Ally

    I enjoyed this book and felt like I learned a lot. I was disabused of the idea that the pro-choice movement meant just abortion rights - they also support contraceptives and comprehensive sex education, which makes sense. I also learned more about the biological processes behind contraceptives, which I really think is important as a woman and contraceptive-user. Though I think maybe this book should've been called "Why the Pro-Life Movement Sucks Super Bad," because it was far more about how the I enjoyed this book and felt like I learned a lot. I was disabused of the idea that the pro-choice movement meant just abortion rights - they also support contraceptives and comprehensive sex education, which makes sense. I also learned more about the biological processes behind contraceptives, which I really think is important as a woman and contraceptive-user. Though I think maybe this book should've been called "Why the Pro-Life Movement Sucks Super Bad," because it was far more about how the pro-life movement is chipping away at reproductive rights (including contraceptives and comprehensive sex-ed) than about the pro-choice movement's victories. The very last chapter left me with a bad taste in my mouth: it felt a lot like fear-mongering, or at least some of her language was more intense than I felt it needed to be. Maybe it's because this book is ten years old now, so I know her stating that Roe v. Wade could soon be overturning has yet to come to pass, and while pro-lifers are obviously still trying to gut it, we're in better shape than we used to be (or at least, we're no longer subject to Bush's pro-life decisions). Or maybe it's a rallying cry, but I don't super appreciate that motivation. Overall I'm glad I've read it, but I'm not sure I'd recommend it.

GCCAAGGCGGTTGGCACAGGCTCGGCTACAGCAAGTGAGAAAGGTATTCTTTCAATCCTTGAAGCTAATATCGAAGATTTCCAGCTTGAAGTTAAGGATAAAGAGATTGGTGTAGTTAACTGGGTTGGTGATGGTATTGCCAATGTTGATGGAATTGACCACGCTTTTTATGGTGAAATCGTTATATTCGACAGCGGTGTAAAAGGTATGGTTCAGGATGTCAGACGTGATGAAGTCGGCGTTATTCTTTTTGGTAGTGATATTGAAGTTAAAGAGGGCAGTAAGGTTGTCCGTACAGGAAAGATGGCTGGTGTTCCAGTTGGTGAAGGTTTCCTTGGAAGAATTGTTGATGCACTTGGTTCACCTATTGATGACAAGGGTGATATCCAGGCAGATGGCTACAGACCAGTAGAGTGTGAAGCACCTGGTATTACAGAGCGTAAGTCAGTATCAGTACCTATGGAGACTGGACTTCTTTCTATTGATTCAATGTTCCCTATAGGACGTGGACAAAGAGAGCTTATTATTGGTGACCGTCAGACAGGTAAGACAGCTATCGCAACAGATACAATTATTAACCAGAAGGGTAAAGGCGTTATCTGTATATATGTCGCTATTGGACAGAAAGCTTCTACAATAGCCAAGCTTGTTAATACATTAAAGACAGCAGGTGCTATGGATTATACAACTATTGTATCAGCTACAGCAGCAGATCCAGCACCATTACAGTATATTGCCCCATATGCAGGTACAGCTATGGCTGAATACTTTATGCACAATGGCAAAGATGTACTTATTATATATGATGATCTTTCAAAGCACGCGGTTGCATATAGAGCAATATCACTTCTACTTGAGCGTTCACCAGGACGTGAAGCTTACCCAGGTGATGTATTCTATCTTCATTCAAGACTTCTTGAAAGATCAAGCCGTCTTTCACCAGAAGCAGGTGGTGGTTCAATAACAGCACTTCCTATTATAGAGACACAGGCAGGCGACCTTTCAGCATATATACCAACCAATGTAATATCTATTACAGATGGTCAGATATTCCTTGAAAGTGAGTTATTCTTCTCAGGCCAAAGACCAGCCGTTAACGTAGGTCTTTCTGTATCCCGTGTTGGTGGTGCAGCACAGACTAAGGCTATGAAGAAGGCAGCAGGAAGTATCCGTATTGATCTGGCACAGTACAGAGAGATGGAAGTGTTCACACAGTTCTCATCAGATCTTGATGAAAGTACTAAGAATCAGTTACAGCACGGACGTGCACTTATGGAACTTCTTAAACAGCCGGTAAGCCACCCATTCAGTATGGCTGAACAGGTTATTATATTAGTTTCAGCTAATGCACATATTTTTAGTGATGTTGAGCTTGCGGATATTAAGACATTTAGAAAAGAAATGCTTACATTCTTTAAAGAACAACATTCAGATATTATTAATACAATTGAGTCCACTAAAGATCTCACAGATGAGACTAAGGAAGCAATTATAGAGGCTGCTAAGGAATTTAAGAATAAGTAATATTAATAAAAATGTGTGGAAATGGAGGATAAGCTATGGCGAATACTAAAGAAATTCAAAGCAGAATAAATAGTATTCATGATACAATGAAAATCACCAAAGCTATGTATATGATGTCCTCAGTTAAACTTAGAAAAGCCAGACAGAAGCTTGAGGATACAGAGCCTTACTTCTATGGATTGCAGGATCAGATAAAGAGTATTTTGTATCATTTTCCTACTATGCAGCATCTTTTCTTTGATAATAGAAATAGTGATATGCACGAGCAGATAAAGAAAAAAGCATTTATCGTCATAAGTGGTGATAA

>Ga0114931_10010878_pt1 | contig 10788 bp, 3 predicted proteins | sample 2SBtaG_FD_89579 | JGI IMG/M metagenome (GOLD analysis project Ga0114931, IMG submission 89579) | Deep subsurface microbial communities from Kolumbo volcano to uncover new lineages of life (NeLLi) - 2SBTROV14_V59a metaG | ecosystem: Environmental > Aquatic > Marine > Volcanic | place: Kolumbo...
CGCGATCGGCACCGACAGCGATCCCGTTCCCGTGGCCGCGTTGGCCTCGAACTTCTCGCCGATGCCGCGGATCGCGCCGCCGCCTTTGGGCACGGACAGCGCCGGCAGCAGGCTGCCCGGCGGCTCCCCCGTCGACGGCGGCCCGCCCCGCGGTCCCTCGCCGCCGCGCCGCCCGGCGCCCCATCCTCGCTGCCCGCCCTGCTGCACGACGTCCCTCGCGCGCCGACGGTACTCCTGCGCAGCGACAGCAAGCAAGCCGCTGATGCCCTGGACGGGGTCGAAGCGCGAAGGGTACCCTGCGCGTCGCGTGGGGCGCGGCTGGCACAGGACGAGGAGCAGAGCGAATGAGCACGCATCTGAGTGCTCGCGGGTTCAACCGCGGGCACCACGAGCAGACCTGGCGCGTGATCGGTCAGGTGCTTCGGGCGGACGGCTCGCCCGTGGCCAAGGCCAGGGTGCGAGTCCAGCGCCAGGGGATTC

11. 4 out of 5

    Mary

    Page's book reads as a bit of a polemic at times, with her (justified) frustration at the pro-life movement seeping through into the prose. The result is a book that can probably do little to shed light on the pro-life movement for pro-lifers, restraining itself instead to an opportunity to preach to the pro-choice choir. Actually, that categorization may be unfair. How the Pro-Choice Movement Saved America does significantly more than preach to the choir; it painstakingly details for the reader Page's book reads as a bit of a polemic at times, with her (justified) frustration at the pro-life movement seeping through into the prose. The result is a book that can probably do little to shed light on the pro-life movement for pro-lifers, restraining itself instead to an opportunity to preach to the pro-choice choir. Actually, that categorization may be unfair. How the Pro-Choice Movement Saved America does significantly more than preach to the choir; it painstakingly details for the reader the details of corruption in the pro-life movement and the calculated campaigns of misinformation circulated by that movement's most powerful leaders. It dismantles the notion that the true goal of those at the heart of the pro-life campaigns (although not necessarily those misled into following) is simply to do away with abortion, observing the number of pro-child and abortion-lessening policies that the pro-life movement actively opposes. Instead, it suggests an alternate goal is at work: namely, a fundamental shift in views on sex and the role of women... a disturbing but undeniably well-supported conclusion.